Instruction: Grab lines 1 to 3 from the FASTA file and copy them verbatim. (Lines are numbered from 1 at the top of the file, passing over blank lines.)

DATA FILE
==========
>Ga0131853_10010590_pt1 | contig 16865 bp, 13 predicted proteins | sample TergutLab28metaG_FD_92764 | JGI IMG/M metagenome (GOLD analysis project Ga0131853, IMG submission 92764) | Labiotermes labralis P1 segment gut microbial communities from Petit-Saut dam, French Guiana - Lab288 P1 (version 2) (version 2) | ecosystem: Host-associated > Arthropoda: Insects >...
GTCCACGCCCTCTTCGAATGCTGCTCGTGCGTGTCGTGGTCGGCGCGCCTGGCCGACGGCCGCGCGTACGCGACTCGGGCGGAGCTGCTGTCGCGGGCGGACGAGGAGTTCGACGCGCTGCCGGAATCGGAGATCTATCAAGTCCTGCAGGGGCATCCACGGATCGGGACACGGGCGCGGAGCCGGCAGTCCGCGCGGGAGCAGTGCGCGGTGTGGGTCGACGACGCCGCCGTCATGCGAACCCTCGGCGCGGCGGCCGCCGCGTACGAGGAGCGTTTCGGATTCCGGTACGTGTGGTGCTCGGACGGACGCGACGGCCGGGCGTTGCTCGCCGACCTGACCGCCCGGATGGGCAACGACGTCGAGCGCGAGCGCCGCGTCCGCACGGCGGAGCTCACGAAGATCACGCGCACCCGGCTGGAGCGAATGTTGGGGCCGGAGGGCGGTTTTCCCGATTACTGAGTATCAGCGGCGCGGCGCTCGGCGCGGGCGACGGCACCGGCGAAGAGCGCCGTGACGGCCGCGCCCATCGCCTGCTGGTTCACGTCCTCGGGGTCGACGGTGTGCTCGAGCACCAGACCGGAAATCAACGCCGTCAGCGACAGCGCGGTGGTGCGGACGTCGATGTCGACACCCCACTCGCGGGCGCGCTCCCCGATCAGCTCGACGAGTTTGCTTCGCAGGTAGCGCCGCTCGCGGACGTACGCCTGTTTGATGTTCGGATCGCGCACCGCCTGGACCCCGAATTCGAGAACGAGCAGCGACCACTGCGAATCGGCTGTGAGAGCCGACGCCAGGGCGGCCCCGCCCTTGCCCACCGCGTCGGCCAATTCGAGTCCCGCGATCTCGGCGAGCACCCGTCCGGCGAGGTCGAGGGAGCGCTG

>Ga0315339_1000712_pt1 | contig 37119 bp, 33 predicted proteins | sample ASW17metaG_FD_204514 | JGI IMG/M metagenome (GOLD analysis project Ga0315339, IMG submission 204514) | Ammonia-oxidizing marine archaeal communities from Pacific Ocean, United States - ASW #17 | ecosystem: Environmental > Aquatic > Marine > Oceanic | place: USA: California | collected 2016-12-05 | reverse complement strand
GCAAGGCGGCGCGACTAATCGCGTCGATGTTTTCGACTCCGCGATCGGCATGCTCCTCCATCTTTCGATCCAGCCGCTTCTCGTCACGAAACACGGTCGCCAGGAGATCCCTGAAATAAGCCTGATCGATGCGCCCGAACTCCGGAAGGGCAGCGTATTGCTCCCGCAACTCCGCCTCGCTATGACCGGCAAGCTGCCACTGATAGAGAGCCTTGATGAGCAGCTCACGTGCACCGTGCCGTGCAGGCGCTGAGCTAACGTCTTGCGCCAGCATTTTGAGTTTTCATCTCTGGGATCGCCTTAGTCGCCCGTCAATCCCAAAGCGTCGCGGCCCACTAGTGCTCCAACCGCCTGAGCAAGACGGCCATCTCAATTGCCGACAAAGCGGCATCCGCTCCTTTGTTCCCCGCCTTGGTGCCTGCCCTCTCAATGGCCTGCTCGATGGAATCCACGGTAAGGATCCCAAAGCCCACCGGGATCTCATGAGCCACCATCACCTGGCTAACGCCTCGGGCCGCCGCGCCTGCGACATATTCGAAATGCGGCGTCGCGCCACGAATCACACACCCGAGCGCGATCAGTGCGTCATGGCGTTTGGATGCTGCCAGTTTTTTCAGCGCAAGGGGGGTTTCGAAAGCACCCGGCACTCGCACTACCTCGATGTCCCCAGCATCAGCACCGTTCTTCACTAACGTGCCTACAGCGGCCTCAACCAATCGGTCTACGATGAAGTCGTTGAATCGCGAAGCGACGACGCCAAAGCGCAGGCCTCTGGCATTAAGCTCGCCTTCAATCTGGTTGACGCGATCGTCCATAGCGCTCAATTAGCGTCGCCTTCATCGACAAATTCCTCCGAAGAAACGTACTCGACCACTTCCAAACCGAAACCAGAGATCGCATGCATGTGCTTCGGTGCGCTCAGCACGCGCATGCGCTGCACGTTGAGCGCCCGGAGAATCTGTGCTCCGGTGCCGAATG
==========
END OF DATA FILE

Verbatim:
>Ga0131853_10010590_pt1 | contig 16865 bp, 13 predicted proteins | sample TergutLab28metaG_FD_92764 | JGI IMG/M metagenome (GOLD analysis project Ga0131853, IMG submission 92764) | Labiotermes labralis P1 segment gut microbial communities from Petit-Saut dam, French Guiana - Lab288 P1 (version 2) (version 2) | ecosystem: Host-associated > Arthropoda: Insects >...
GTCCACGCCCTCTTCGAATGCTGCTCGTGCGTGTCGTGGTCGGCGCGCCTGGCCGACGGCCGCGCGTACGCGACTCGGGCGGAGCTGCTGTCGCGGGCGGACGAGGAGTTCGACGCGCTGCCGGAATCGGAGATCTATCAAGTCCTGCAGGGGCATCCACGGATCGGGACACGGGCGCGGAGCCGGCAGTCCGCGCGGGAGCAGTGCGCGGTGTGGGTCGACGACGCCGCCGTCATGCGAACCCTCGGCGCGGCGGCCGCCGCGTACGAGGAGCGTTTCGGATTCCGGTACGTGTGGTGCTCGGACGGACGCGACGGCCGGGCGTTGCTCGCCGACCTGACCGCCCGGATGGGCAACGACGTCGAGCGCGAGCGCCGCGTCCGCACGGCGGAGCTCACGAAGATCACGCGCACCCGGCTGGAGCGAATGTTGGGGCCGGAGGGCGGTTTTCCCGATTACTGAGTATCAGCGGCGCGGCGCTCGGCGCGGGCGACGGCACCGGCGAAGAGCGCCGTGACGGCCGCGCCCATCGCCTGCTGGTTCACGTCCTCGGGGTCGACGGTGTGCTCGAGCACCAGACCGGAAATCAACGCCGTCAGCGACAGCGCGGTGGTGCGGACGTCGATGTCGACACCCCACTCGCGGGCGCGCTCCCCGATCAGCTCGACGAGTTTGCTTCGCAGGTAGCGCCGCTCGCGGACGTACGCCTGTTTGATGTTCGGATCGCGCACCGCCTGGACCCCGAATTCGAGAACGAGCAGCGACCACTGCGAATCGGCTGTGAGAGCCGACGCCAGGGCGGCCCCGCCCTTGCCCACCGCGTCGGCCAATTCGAGTCCCGCGATCTCGGCGAGCACCCGTCCGGCGAGGTCGAGGGAGCGCTG

>Ga0315339_1000712_pt1 | contig 37119 bp, 33 predicted proteins | sample ASW17metaG_FD_204514 | JGI IMG/M metagenome (GOLD analysis project Ga0315339, IMG submission 204514) | Ammonia-oxidizing marine archaeal communities from Pacific Ocean, United States - ASW #17 | ecosystem: Environmental > Aquatic > Marine > Oceanic | place: USA: California | collected 2016-12-05 | reverse complement strand